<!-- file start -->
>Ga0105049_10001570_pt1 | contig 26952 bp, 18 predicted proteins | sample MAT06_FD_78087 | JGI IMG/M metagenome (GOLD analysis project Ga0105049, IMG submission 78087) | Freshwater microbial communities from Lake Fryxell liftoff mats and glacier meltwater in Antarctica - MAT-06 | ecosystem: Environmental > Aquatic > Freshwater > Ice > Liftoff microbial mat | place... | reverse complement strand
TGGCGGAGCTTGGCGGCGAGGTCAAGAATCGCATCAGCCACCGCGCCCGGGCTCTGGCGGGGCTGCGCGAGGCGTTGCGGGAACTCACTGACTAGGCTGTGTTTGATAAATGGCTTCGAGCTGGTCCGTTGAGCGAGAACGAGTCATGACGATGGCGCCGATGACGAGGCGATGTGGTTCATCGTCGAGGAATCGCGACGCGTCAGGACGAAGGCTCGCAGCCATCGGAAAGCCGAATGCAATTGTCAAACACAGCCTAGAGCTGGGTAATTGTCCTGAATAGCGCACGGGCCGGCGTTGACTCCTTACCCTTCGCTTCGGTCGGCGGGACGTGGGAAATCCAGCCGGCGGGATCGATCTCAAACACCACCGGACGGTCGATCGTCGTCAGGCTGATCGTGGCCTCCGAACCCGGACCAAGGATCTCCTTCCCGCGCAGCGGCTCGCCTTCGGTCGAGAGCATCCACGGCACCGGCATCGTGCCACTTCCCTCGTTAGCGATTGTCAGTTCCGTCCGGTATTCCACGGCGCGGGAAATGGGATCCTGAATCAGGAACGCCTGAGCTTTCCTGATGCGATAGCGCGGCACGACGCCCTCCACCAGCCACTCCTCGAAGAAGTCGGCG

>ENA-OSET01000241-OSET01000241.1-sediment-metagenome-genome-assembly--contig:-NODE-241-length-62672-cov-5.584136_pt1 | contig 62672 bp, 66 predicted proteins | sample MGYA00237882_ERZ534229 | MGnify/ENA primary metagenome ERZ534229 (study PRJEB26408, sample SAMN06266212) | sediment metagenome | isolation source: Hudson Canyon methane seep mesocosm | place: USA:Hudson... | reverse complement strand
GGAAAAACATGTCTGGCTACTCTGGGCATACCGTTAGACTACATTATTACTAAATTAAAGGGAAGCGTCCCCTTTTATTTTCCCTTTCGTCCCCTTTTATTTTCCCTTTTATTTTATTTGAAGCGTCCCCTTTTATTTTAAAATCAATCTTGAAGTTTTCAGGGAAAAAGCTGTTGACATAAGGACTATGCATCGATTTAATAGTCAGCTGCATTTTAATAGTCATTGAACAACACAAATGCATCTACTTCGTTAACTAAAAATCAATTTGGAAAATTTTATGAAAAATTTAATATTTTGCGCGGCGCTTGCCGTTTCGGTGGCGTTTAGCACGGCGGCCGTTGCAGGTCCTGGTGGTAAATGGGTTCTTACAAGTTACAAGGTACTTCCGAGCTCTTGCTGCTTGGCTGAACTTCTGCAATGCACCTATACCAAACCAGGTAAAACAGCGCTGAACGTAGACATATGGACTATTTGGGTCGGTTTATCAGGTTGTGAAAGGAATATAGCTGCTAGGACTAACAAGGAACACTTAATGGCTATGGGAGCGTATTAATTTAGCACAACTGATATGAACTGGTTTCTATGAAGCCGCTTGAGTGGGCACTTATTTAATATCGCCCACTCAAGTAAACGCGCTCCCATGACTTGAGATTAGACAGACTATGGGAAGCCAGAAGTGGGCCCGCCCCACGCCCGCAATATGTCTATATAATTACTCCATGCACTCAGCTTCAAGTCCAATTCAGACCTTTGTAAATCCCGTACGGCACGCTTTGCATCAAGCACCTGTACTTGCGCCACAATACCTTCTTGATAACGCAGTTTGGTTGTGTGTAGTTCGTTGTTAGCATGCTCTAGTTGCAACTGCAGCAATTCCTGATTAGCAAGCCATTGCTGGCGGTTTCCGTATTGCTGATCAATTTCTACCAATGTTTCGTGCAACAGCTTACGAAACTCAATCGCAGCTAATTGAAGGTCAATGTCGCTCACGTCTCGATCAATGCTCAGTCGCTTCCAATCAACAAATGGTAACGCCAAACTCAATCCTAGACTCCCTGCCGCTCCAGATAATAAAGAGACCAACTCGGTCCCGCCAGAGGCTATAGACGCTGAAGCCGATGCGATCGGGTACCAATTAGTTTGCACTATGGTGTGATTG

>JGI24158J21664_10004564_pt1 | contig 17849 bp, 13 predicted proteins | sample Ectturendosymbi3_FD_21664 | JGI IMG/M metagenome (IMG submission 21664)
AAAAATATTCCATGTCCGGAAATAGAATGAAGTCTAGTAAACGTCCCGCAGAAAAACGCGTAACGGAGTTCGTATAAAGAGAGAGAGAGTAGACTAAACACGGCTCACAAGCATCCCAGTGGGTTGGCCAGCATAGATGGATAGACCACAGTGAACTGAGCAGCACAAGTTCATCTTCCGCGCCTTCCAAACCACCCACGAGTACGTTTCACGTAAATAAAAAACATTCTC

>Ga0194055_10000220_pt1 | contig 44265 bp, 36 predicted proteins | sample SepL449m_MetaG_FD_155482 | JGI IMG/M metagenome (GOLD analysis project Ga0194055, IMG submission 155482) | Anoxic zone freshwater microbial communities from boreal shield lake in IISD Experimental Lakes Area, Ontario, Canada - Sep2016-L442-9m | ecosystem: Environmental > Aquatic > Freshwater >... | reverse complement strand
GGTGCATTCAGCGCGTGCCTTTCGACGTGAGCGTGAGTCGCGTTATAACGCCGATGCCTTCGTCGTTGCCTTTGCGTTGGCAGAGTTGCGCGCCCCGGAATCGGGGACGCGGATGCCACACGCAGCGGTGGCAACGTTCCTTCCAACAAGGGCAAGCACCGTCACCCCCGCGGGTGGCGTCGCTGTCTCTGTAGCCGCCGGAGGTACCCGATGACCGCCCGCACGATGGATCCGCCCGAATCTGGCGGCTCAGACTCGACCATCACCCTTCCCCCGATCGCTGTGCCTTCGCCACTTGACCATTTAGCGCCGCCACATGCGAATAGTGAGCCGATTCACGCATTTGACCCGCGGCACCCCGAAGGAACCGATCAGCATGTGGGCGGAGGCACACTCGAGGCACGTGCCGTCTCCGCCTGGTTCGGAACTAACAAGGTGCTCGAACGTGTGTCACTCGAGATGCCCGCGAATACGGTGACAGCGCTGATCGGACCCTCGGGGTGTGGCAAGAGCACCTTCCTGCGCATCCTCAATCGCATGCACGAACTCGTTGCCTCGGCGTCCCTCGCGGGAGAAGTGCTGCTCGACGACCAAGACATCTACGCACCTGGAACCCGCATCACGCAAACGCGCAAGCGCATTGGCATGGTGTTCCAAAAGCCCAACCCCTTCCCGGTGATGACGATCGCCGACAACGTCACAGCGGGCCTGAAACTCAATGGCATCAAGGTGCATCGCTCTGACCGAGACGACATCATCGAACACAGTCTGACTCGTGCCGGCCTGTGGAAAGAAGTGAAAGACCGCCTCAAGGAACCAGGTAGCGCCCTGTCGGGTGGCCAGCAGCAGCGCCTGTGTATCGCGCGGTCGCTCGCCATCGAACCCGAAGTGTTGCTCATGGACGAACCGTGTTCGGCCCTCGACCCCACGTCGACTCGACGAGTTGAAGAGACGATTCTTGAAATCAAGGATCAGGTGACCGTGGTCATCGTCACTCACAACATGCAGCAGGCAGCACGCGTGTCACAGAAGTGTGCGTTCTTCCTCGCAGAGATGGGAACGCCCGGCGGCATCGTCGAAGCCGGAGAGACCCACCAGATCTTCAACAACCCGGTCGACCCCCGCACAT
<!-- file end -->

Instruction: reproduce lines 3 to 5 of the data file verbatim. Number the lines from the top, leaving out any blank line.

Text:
>ENA-OSET01000241-OSET01000241.1-sediment-metagenome-genome-assembly--contig:-NODE-241-length-62672-cov-5.584136_pt1 | contig 62672 bp, 66 predicted proteins | sample MGYA00237882_ERZ534229 | MGnify/ENA primary metagenome ERZ534229 (study PRJEB26408, sample SAMN06266212) | sediment metagenome | isolation source: Hudson Canyon methane seep mesocosm | place: USA:Hudson... | reverse complement strand
GGAAAAACATGTCTGGCTACTCTGGGCATACCGTTAGACTACATTATTACTAAATTAAAGGGAAGCGTCCCCTTTTATTTTCCCTTTCGTCCCCTTTTATTTTCCCTTTTATTTTATTTGAAGCGTCCCCTTTTATTTTAAAATCAATCTTGAAGTTTTCAGGGAAAAAGCTGTTGACATAAGGACTATGCATCGATTTAATAGTCAGCTGCATTTTAATAGTCATTGAACAACACAAATGCATCTACTTCGTTAACTAAAAATCAATTTGGAAAATTTTATGAAAAATTTAATATTTTGCGCGGCGCTTGCCGTTTCGGTGGCGTTTAGCACGGCGGCCGTTGCAGGTCCTGGTGGTAAATGGGTTCTTACAAGTTACAAGGTACTTCCGAGCTCTTGCTGCTTGGCTGAACTTCTGCAATGCACCTATACCAAACCAGGTAAAACAGCGCTGAACGTAGACATATGGACTATTTGGGTCGGTTTATCAGGTTGTGAAAGGAATATAGCTGCTAGGACTAACAAGGAACACTTAATGGCTATGGGAGCGTATTAATTTAGCACAACTGATATGAACTGGTTTCTATGAAGCCGCTTGAGTGGGCACTTATTTAATATCGCCCACTCAAGTAAACGCGCTCCCATGACTTGAGATTAGACAGACTATGGGAAGCCAGAAGTGGGCCCGCCCCACGCCCGCAATATGTCTATATAATTACTCCATGCACTCAGCTTCAAGTCCAATTCAGACCTTTGTAAATCCCGTACGGCACGCTTTGCATCAAGCACCTGTACTTGCGCCACAATACCTTCTTGATAACGCAGTTTGGTTGTGTGTAGTTCGTTGTTAGCATGCTCTAGTTGCAACTGCAGCAATTCCTGATTAGCAAGCCATTGCTGGCGGTTTCCGTATTGCTGATCAATTTCTACCAATGTTTCGTGCAACAGCTTACGAAACTCAATCGCAGCTAATTGAAGGTCAATGTCGCTCACGTCTCGATCAATGCTCAGTCGCTTCCAATCAACAAATGGTAACGCCAAACTCAATCCTAGACTCCCTGCCGCTCCAGATAATAAAGAGACCAACTCGGTCCCGCCAGAGGCTATAGACGCTGAAGCCGATGCGATCGGGTACCAATTAGTTTGCACTATGGTGTGATTG

>JGI24158J21664_10004564_pt1 | contig 17849 bp, 13 predicted proteins | sample Ectturendosymbi3_FD_21664 | JGI IMG/M metagenome (IMG submission 21664)